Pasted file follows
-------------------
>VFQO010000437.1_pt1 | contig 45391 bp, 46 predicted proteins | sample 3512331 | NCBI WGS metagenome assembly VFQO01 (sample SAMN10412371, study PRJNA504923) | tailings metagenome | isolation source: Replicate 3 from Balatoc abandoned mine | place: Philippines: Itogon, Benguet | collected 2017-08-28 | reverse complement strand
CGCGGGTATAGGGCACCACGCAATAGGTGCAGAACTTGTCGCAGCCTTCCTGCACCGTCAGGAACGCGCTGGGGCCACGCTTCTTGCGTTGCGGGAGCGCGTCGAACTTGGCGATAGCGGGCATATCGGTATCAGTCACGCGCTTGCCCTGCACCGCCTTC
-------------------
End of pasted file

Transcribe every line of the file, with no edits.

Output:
>VFQO010000437.1_pt1 | contig 45391 bp, 46 predicted proteins | sample 3512331 | NCBI WGS metagenome assembly VFQO01 (sample SAMN10412371, study PRJNA504923) | tailings metagenome | isolation source: Replicate 3 from Balatoc abandoned mine | place: Philippines: Itogon, Benguet | collected 2017-08-28 | reverse complement strand
CGCGGGTATAGGGCACCACGCAATAGGTGCAGAACTTGTCGCAGCCTTCCTGCACCGTCAGGAACGCGCTGGGGCCACGCTTCTTGCGTTGCGGGAGCGCGTCGAACTTGGCGATAGCGGGCATATCGGTATCAGTCACGCGCTTGCCCTGCACCGCCTTC